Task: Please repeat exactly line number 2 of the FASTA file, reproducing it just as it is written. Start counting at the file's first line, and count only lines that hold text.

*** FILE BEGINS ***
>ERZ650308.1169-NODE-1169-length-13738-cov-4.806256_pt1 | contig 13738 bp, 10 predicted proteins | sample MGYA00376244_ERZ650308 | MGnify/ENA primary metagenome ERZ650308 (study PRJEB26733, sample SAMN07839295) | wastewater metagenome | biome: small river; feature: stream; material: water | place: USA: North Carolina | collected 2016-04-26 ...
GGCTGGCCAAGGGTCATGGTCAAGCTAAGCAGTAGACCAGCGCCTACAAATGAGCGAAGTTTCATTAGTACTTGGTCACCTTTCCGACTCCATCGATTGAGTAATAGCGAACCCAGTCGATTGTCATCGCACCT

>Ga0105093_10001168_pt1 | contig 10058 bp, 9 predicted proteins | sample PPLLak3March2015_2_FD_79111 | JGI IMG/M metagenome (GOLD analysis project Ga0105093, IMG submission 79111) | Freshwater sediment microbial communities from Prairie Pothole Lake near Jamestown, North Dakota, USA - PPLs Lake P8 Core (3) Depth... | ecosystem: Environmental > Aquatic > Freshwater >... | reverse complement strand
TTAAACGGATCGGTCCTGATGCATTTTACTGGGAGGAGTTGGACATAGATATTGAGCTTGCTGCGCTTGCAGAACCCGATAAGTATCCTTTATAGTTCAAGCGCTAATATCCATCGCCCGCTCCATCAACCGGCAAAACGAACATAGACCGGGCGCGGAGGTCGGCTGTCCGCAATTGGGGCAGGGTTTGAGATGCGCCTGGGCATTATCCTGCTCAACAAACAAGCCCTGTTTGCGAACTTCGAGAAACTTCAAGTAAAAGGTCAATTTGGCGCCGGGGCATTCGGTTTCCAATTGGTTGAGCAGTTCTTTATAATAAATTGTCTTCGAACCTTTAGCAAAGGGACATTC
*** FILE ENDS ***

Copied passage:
GGCTGGCCAAGGGTCATGGTCAAGCTAAGCAGTAGACCAGCGCCTACAAATGAGCGAAGTTTCATTAGTACTTGGTCACCTTTCCGACTCCATCGATTGAGTAATAGCGAACCCAGTCGATTGTCATCGCACCT